Accordingly, they hoard all the money they get; they only lend it out if they can get usurious rates of profit on it. They charge fees, often illegally, in order to try to extract more profit and "repair their balance sheets". They steal houses.

None of the money coming from the Federal Reserve to the megabanks makes it into sensible business expansion or other real-world-useful lending. It all gets poured into these mad attempts to "repair the balance sheet".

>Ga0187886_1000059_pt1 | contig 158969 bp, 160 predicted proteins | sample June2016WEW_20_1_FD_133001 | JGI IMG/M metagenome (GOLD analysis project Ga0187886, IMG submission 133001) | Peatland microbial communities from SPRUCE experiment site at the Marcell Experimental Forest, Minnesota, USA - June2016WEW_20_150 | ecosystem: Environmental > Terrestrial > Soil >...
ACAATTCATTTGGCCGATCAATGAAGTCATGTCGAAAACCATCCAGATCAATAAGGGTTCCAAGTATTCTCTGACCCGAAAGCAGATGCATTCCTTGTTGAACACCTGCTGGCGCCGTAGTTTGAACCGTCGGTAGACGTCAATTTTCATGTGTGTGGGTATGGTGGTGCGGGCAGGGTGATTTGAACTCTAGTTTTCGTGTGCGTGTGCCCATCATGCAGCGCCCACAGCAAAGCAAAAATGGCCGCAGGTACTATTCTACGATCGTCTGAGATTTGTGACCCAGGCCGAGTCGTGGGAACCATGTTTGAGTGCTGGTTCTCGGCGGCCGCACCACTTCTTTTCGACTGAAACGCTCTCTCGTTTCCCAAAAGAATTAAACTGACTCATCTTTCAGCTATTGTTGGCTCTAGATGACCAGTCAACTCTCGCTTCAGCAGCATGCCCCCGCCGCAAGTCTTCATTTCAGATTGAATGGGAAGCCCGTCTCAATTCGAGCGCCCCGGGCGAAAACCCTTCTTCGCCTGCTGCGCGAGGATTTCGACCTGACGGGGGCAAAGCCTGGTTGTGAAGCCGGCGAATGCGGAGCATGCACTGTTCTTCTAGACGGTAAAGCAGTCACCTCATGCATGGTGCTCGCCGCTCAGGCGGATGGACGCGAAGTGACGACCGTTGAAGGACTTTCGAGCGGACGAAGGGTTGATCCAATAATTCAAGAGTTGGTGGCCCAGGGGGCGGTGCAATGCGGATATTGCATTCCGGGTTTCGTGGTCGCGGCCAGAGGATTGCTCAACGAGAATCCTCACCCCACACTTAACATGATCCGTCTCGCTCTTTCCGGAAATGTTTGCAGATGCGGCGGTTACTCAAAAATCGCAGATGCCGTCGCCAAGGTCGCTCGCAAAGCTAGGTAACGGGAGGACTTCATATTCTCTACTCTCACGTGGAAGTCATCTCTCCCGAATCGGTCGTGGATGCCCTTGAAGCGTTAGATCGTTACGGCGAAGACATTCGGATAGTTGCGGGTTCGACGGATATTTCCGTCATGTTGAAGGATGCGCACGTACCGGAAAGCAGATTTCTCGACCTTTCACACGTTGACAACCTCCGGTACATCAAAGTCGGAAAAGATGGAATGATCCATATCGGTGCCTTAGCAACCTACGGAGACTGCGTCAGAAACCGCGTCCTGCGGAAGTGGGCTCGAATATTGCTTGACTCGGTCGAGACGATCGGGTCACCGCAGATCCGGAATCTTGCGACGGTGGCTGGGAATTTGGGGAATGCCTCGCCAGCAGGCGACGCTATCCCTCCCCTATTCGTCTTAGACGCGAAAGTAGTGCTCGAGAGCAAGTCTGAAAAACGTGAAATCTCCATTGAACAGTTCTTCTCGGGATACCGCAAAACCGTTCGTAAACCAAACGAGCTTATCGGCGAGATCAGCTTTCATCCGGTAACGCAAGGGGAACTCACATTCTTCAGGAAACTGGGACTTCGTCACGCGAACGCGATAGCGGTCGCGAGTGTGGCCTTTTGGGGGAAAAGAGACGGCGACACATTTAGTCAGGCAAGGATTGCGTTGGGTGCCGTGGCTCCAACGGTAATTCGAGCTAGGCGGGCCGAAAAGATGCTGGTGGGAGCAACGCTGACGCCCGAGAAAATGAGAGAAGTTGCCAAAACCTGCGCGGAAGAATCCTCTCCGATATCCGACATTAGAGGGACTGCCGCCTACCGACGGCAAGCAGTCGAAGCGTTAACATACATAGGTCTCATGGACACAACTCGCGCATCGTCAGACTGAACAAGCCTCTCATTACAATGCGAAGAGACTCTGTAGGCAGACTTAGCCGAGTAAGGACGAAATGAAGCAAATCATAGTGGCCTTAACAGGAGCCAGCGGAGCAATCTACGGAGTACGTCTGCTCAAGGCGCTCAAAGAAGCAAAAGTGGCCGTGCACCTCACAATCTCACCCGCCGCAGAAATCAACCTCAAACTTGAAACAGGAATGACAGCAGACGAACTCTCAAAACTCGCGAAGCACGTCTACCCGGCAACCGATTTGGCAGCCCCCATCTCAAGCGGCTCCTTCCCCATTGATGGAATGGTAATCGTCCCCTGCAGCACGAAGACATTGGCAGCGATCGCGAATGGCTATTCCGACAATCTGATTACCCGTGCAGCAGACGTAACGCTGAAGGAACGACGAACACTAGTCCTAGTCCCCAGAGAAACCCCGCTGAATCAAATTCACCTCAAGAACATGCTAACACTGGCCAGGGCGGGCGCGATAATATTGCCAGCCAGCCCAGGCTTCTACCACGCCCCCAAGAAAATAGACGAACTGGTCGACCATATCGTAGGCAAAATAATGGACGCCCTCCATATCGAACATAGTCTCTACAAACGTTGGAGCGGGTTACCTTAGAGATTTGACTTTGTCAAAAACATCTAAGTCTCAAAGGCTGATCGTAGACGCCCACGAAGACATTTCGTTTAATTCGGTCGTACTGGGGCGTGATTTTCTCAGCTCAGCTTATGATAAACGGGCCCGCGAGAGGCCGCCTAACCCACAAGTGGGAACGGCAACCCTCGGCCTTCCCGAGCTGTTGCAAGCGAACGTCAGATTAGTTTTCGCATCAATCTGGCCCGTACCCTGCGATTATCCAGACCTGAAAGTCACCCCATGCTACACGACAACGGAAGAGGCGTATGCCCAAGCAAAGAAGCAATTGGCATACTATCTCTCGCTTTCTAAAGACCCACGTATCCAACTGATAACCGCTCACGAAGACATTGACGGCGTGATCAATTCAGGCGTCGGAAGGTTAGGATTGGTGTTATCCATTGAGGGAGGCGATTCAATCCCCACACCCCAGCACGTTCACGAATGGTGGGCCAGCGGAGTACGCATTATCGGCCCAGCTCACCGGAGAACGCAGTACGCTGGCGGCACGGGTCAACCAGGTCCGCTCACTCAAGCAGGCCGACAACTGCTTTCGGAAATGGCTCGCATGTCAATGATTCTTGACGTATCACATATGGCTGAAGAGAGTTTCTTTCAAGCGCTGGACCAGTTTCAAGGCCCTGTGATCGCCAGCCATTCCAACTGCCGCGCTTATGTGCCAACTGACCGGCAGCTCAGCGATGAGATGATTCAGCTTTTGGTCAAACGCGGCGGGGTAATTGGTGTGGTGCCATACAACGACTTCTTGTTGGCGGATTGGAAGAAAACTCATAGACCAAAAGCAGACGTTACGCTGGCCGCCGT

GM was simply declared bankrupt and recapitalized with new management. If the same had been done with the insolvent megabanks, we might see them behaving in a fashion which is more helpful to the general economy.

But instead we see the behavior of crooks who got caught, didn't get punished, and are trying to scam money so they look better before the next audit.